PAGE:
My kind of improvised expressive dancing - to raise money for Alopecia UK over four hours non-stop.
My kind of improvised expressive dancing – to raise money for Alopecia UK over four hours non-stop. Pic by Anita Epstein. The Strictly dance I’d love to do at sixty next birthday is the Rumba… slowly.

Death: the biggest theme of all?

candle card

Postcard image by Paula Fairlie O.S.B

I’d like to think it’s number two, after romantic love. But given the prevalence of crime fiction and dark, corpse-strewn fantasy, I’m not sure I could make a case. At the other end of our timeline, birth is bigger outside the novel than within it; it rarely translates onto the page with the same emotional force or compelling physicality. That’s with the exception perhaps, in Anna Karenina, of Levin’s profoundly honest observation of Kitty’s pregnancy, labour and delivery – which is plagued throughout by fear, in any case, that death may steal the scene. And in The Winter Vault by Anne Michaels it does, with the most fiercely detailed portrait of a miscarriage (and I had three) I’ve ever read. Death is the biggest drama we know, and of course Shakespeare worked it to the max with few key characters surviving to the final curtain. In EastEnders now, affairs and secrets aren’t enough and murder most foul has become obligatory to keep the ratings healthy. But at the same time, in real life we find it hard to be direct about the commonplace tragedies we face when someone we love ‘passes on’ or is ‘lost’. There’s a big difference, of course, between death as a crime to be solved and that very ordinary painful experience we share in bereavement. Poetry rarely touches on the first but habitually explores the second. In the kind of novels I like to write, whether for adults, children or teens, authentically routine death is often there – a shock, a waiting game, a bruise to be healed, a bond that can’t be severed. And even here and now, I notice the vocabulary it seems to require, because of its power over us. Continue reading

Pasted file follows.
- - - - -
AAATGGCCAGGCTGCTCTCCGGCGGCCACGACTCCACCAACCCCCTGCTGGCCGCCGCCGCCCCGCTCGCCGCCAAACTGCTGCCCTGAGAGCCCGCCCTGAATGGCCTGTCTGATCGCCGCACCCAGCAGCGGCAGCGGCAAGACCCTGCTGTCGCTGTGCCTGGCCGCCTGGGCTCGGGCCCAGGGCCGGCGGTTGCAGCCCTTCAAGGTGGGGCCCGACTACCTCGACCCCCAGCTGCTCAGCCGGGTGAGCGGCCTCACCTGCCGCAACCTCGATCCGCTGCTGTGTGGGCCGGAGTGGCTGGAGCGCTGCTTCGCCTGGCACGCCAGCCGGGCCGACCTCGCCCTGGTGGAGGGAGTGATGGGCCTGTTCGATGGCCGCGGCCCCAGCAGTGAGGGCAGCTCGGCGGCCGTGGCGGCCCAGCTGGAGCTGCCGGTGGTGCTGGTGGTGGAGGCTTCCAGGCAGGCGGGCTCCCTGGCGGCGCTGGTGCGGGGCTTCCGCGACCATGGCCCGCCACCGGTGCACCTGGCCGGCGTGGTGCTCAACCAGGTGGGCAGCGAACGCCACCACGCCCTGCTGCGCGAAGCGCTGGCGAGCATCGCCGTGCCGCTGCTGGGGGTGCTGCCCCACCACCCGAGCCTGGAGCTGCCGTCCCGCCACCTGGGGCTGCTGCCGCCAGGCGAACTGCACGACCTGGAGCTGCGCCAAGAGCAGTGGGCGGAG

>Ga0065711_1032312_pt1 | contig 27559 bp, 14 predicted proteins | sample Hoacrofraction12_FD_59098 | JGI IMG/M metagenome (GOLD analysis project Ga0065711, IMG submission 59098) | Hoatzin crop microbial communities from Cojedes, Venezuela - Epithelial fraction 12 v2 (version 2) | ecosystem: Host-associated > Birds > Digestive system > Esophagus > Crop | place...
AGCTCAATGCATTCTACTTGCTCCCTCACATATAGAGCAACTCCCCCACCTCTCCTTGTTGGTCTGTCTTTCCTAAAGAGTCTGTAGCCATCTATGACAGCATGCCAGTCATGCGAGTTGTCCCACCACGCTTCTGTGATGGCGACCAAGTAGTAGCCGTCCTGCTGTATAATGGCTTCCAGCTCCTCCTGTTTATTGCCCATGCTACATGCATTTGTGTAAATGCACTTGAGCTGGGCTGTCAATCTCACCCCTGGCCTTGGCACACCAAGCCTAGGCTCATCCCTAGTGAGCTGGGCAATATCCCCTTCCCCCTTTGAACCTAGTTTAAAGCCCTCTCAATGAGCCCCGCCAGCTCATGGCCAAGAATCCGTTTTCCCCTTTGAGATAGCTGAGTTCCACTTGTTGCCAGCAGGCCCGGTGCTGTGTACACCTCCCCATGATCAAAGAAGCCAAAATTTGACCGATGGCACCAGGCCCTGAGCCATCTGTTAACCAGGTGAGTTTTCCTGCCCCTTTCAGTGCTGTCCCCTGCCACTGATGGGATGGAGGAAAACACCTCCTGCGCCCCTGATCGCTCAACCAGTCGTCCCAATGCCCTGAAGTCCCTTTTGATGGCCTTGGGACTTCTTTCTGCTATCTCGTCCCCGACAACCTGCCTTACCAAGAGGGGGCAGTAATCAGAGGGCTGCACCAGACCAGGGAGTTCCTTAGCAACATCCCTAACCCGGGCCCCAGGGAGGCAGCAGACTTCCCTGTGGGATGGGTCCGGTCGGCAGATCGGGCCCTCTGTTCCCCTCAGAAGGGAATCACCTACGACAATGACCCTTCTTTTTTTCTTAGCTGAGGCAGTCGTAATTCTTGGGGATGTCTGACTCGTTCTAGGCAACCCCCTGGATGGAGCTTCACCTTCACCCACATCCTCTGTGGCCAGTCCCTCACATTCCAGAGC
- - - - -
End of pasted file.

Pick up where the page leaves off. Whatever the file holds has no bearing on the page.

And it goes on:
Coming your way? Author on tour!